‘Shooting images as if he had a machine gun’: a major retrospective at The Photographers’ Gallery in London explores the work of the groundbreaking image-maker
Daido Moriyama is a relentless and restless photographer. “My body inevitably enters a trancelike state,” he once said, describing his devotion to image-making as an “endless murmuring refrain”. Known for his unpretentious and democratic approach, the Japanese iconoclast has tirelessly documented the street for almost 60 years, publishing his work in hundreds of photobooks and countless magazines. He remains one of the world’s most prolific living photographers, using his lens to capture and comment on reality, capitalism, and the mass consumption of images.
This weekend, an expansive retrospective of Moriyama’s work will open at The Photographers’ Gallery in London. It is the first exhibition in the museum’s 52-year history to occupy the entire institution – from the gallery spaces on its upper floors, to the ground-floor cafe, and basement book-shop. One floor of the gallery will be transformed into a reading room, offering a rare opportunity to spend time with Moriyama’s defining publications.
The show will feature large-scale prints of Moriyama’s raw and grainy images, but at the heart of the retrospective are magazines and books. In one room, 140 spreads will be printed and pasted as wallpaper, while another will screen a three-hour projection of the entire archive of Moriyama’s self-published Record magazine. According to curator Thyago Nogueira, this is exactly how Moriyama wants his images to be seen. Born in 1938, Moriyama made his name in the 60s as a freelance photographer for magazines like Asahi Camera, Camera Mainichi, and Shashin Jidai. These titles shouldn’t be mistaken as trade publications. They were progressive and radical, propelling the medium forward through genre-defying approaches and critical essays.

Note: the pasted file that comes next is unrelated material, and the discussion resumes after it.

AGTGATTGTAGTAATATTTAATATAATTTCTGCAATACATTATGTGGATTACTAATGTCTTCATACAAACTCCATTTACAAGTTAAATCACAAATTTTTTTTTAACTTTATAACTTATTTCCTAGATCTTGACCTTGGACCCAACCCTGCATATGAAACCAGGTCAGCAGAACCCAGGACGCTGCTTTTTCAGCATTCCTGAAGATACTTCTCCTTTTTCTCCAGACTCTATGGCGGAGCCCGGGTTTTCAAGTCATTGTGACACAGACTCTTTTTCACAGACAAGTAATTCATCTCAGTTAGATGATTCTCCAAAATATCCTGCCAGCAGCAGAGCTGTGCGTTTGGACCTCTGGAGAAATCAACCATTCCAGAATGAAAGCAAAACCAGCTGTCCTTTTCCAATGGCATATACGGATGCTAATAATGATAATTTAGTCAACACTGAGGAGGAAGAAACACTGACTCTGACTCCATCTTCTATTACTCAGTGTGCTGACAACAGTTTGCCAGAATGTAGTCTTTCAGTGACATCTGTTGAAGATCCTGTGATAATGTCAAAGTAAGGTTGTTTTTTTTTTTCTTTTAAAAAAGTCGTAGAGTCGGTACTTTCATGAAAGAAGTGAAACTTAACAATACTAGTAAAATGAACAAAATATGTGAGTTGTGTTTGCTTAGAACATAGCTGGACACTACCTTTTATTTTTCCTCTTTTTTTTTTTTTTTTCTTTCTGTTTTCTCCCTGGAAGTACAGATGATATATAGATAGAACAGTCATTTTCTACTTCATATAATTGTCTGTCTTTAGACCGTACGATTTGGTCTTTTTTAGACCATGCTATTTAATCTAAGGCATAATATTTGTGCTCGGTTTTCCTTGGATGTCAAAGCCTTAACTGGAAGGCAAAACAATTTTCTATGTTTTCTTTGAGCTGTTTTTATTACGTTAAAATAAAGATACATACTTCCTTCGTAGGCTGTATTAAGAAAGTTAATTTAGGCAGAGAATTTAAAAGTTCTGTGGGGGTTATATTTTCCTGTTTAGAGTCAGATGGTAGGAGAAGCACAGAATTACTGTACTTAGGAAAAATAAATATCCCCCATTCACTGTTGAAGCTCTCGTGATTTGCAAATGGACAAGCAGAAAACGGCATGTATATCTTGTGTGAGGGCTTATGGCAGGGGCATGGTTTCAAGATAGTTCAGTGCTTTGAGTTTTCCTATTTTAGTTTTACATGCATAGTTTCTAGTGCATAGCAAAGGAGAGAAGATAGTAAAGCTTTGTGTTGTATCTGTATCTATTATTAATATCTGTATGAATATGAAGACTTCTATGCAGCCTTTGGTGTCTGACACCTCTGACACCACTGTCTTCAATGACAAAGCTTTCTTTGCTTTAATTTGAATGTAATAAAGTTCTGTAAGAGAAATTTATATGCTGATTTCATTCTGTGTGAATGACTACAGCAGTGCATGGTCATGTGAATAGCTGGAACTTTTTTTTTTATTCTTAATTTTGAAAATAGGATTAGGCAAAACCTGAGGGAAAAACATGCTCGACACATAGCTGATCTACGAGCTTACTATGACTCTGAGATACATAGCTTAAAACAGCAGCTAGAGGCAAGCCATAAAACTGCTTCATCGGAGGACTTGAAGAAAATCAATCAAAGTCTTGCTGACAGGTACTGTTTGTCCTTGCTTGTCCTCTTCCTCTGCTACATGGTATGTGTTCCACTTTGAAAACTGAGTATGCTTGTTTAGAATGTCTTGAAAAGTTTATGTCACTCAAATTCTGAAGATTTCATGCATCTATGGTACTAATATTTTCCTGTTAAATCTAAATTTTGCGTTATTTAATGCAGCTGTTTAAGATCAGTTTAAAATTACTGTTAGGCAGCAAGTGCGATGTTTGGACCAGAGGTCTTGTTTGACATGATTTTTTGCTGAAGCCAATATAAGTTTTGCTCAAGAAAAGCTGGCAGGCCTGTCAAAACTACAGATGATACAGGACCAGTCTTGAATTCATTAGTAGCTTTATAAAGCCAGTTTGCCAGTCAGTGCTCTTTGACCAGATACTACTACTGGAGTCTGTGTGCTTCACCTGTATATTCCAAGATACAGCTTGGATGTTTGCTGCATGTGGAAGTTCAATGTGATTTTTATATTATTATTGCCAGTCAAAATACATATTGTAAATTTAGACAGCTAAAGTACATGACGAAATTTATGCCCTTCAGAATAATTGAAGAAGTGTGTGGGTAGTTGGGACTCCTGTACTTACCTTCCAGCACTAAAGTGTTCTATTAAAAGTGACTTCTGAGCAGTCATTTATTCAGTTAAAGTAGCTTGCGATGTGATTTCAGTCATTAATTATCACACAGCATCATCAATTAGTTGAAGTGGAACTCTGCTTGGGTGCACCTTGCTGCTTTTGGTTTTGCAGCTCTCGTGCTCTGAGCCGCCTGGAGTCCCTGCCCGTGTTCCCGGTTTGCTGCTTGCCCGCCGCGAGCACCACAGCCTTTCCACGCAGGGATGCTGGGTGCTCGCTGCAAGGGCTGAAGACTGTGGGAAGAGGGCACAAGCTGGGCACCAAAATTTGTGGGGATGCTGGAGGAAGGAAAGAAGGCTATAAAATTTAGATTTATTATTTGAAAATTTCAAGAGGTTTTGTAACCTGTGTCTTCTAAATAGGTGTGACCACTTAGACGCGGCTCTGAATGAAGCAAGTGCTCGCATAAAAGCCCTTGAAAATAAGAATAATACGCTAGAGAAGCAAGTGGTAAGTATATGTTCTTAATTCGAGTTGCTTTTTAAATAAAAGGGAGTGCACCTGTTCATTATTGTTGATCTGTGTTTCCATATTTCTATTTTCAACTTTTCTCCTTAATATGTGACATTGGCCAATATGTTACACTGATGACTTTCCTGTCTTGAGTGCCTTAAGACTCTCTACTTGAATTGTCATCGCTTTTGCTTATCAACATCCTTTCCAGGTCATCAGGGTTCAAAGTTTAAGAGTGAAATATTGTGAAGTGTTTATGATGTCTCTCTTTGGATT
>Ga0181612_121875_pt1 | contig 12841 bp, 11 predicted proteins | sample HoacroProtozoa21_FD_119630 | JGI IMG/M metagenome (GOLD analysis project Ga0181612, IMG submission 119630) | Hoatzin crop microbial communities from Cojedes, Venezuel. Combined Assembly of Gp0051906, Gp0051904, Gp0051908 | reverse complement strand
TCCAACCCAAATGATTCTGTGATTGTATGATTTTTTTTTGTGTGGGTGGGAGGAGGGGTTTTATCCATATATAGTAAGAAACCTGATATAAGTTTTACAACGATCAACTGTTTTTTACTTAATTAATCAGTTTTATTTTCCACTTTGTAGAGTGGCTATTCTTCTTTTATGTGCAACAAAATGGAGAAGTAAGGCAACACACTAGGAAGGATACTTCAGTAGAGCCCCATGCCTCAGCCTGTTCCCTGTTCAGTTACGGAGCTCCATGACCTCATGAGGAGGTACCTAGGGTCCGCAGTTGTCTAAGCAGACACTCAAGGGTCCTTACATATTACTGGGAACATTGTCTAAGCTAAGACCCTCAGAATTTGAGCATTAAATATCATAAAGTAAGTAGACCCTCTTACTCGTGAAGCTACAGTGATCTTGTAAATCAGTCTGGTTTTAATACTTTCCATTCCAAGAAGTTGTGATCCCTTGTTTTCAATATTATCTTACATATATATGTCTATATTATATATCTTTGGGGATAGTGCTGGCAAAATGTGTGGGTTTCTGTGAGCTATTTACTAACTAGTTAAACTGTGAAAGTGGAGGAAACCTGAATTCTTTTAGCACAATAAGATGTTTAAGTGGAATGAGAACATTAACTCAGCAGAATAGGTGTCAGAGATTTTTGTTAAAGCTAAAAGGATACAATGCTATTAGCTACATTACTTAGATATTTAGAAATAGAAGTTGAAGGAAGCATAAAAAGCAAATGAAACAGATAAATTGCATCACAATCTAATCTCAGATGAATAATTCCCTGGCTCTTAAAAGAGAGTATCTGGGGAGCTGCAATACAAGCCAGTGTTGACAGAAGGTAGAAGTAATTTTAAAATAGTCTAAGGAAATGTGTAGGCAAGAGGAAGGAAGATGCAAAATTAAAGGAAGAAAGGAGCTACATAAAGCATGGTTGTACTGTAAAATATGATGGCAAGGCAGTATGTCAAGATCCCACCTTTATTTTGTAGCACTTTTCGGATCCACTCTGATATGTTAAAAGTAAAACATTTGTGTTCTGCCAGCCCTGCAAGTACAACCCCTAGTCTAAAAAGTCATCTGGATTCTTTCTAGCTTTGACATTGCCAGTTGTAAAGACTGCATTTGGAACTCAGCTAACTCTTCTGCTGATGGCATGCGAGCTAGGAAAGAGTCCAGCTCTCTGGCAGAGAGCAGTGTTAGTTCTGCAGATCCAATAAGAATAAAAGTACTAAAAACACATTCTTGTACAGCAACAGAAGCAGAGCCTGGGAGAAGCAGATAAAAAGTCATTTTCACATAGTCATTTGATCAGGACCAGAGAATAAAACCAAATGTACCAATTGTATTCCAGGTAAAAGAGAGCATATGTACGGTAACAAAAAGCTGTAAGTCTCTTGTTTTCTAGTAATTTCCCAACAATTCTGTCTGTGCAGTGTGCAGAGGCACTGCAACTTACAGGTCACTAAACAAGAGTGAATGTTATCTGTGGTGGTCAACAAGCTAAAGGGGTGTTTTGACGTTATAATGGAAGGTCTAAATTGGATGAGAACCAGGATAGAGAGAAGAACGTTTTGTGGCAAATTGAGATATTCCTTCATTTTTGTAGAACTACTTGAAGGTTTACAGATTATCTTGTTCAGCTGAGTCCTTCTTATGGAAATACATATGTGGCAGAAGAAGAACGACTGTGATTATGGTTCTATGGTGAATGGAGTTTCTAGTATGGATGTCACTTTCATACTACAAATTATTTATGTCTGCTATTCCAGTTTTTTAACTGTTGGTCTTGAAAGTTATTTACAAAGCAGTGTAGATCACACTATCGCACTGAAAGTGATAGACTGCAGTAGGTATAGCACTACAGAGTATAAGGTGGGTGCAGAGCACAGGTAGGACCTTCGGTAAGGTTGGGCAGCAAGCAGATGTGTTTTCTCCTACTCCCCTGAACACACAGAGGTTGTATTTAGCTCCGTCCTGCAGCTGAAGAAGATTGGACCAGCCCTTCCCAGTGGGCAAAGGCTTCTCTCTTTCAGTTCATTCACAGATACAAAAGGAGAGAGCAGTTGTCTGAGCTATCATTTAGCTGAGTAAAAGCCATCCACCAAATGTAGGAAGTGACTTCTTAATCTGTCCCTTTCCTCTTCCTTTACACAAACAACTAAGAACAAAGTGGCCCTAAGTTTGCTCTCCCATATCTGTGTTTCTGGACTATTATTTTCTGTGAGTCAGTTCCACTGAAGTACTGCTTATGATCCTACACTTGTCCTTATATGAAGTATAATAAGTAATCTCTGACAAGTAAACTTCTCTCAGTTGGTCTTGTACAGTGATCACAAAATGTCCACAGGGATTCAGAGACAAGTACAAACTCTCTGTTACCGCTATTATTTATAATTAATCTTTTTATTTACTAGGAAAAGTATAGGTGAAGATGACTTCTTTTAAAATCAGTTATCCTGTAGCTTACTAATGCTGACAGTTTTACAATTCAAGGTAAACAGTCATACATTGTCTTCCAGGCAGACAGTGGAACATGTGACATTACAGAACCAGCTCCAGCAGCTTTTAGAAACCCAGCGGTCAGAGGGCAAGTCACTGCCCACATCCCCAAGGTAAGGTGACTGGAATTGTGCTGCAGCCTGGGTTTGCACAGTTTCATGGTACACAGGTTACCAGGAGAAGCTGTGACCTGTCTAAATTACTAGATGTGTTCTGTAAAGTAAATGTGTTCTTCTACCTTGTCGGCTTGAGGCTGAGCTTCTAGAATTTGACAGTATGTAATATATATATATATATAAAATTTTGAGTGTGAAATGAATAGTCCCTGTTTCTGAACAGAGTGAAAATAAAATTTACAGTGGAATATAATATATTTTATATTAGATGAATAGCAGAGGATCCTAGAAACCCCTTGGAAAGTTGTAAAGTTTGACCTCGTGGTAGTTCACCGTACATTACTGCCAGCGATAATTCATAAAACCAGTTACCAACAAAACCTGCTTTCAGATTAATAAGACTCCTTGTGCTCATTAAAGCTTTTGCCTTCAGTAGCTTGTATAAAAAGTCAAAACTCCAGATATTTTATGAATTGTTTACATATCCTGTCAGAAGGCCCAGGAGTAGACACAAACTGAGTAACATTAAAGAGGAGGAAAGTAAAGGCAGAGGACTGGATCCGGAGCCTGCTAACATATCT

“Daido really learned to think about photography in the context of communication and of mass media,” says Nogueira. “This is where he found the beauty of the image – its changing life, its changing aspects, and its wide circulation.” In 1969, Moriyama joined the groundbreaking magazine Provoke, which shook the art world with its “are, bure, boke” (“grainy, blurry, out of focus”) black-and-white images.
“Moriyama is interested in how we substitute our desires with images and how we fetishise our lives” – Thyago Nogueira
Magazines were at the heart of his practice – a world away from stuffy galleries and the commercial art market. This is what makes Moriyama’s work, and this retrospective, so special, and relevant. It is an invitation to experience the original sequencing and design, and the gesture of flicking through the physical publications. Crucially, it’s also an opportunity to consider how photography has developed as a medium, and how it has influenced modern society today. His concerns about mass media and the over-consumption of images will feel strikingly relevant. “Moriyama is interested in how we substitute our desires with images, and how we fetishise our lives… how images can build a new world, a new reality, and how we start to live in those realities,” says Nogueira. “He was thinking about this in the 60s and 70s. It feels very contemporary, to think about how we are affected by images and how our lives are guided and ruled by an image culture.”
Moriyama will celebrate his 85th birthday next week, and, according to Nogueira, he still shoots every day. “[The images] are digital, they are low-quality. He’s saying you don’t need to look through a viewfinder, you don’t need special equipment. He’s just walking around and shooting images as if he had a machine gun.” As Moriyama famously said: “For me, photography is not a means by which to create beautiful art, but a unique way of encountering genuine reality.”
Daido Moriyama: A Retrospective is running at The Photographers’ Gallery from 6 October 2023 until 11 February 2024.